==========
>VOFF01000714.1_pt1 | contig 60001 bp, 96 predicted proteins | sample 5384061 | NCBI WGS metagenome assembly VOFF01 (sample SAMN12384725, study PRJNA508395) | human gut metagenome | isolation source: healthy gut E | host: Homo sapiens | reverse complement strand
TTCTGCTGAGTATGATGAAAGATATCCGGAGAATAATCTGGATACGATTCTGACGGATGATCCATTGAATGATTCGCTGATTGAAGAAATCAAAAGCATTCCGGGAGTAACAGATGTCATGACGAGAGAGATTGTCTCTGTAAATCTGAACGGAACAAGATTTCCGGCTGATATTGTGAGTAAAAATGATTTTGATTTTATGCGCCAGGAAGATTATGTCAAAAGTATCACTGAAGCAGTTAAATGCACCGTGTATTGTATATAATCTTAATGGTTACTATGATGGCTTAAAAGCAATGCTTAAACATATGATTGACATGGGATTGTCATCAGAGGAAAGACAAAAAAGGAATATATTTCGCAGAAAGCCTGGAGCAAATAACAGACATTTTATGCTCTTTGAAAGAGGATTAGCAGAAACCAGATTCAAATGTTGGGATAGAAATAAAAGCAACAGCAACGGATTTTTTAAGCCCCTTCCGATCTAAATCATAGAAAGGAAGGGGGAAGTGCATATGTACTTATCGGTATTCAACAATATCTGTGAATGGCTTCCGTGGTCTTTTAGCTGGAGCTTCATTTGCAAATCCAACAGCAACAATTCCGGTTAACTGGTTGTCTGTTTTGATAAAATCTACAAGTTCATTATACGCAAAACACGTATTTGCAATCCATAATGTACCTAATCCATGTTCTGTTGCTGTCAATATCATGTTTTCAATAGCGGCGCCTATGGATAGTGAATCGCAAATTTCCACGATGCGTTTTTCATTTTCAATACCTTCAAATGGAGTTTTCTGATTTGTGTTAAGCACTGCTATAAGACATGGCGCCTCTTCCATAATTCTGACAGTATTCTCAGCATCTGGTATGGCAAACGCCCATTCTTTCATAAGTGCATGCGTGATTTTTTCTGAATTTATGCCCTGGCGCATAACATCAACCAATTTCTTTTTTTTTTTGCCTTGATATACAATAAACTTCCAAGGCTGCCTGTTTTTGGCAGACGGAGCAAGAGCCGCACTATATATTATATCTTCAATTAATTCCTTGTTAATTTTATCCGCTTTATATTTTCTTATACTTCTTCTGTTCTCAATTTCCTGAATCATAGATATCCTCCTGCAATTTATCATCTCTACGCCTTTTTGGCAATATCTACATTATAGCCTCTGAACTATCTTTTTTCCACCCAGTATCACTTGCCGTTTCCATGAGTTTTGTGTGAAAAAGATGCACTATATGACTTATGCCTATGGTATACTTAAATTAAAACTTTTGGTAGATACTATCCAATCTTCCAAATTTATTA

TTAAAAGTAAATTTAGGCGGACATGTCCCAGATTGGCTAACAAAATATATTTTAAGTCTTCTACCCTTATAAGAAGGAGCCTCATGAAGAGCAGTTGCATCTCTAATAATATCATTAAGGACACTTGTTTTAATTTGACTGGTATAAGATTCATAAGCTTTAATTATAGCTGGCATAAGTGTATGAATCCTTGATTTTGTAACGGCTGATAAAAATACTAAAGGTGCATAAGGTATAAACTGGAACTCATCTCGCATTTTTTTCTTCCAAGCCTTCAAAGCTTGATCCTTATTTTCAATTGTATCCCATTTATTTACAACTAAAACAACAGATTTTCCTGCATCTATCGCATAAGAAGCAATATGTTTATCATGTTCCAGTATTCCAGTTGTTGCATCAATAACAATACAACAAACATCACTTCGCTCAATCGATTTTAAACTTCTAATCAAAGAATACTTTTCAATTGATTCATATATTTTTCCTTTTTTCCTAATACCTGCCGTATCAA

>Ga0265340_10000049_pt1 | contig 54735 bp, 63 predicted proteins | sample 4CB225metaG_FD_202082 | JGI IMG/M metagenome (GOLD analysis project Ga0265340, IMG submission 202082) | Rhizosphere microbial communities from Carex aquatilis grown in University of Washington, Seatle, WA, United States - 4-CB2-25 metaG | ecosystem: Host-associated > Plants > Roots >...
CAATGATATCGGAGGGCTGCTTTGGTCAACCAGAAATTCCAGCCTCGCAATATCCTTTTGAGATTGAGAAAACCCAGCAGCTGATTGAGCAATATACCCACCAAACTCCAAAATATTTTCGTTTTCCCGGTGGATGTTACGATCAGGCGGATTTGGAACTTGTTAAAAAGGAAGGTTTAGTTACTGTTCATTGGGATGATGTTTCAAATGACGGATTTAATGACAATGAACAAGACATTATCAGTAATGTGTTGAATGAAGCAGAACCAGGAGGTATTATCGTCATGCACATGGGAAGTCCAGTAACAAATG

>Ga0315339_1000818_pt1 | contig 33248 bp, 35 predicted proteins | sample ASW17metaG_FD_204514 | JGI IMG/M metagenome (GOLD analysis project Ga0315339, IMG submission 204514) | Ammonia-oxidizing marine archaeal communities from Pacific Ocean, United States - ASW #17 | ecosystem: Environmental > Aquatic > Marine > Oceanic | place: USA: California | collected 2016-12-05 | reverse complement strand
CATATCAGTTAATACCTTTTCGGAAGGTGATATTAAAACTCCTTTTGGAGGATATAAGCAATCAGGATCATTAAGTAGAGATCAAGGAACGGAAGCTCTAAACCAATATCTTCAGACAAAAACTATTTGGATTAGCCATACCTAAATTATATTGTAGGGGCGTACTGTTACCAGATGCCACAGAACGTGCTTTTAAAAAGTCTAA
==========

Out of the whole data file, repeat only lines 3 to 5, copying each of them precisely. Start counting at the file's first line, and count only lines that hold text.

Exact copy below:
TTAAAAGTAAATTTAGGCGGACATGTCCCAGATTGGCTAACAAAATATATTTTAAGTCTTCTACCCTTATAAGAAGGAGCCTCATGAAGAGCAGTTGCATCTCTAATAATATCATTAAGGACACTTGTTTTAATTTGACTGGTATAAGATTCATAAGCTTTAATTATAGCTGGCATAAGTGTATGAATCCTTGATTTTGTAACGGCTGATAAAAATACTAAAGGTGCATAAGGTATAAACTGGAACTCATCTCGCATTTTTTTCTTCCAAGCCTTCAAAGCTTGATCCTTATTTTCAATTGTATCCCATTTATTTACAACTAAAACAACAGATTTTCCTGCATCTATCGCATAAGAAGCAATATGTTTATCATGTTCCAGTATTCCAGTTGTTGCATCAATAACAATACAACAAACATCACTTCGCTCAATCGATTTTAAACTTCTAATCAAAGAATACTTTTCAATTGATTCATATATTTTTCCTTTTTTCCTAATACCTGCCGTATCAA

>Ga0265340_10000049_pt1 | contig 54735 bp, 63 predicted proteins | sample 4CB225metaG_FD_202082 | JGI IMG/M metagenome (GOLD analysis project Ga0265340, IMG submission 202082) | Rhizosphere microbial communities from Carex aquatilis grown in University of Washington, Seatle, WA, United States - 4-CB2-25 metaG | ecosystem: Host-associated > Plants > Roots >...
CAATGATATCGGAGGGCTGCTTTGGTCAACCAGAAATTCCAGCCTCGCAATATCCTTTTGAGATTGAGAAAACCCAGCAGCTGATTGAGCAATATACCCACCAAACTCCAAAATATTTTCGTTTTCCCGGTGGATGTTACGATCAGGCGGATTTGGAACTTGTTAAAAAGGAAGGTTTAGTTACTGTTCATTGGGATGATGTTTCAAATGACGGATTTAATGACAATGAACAAGACATTATCAGTAATGTGTTGAATGAAGCAGAACCAGGAGGTATTATCGTCATGCACATGGGAAGTCCAGTAACAAATG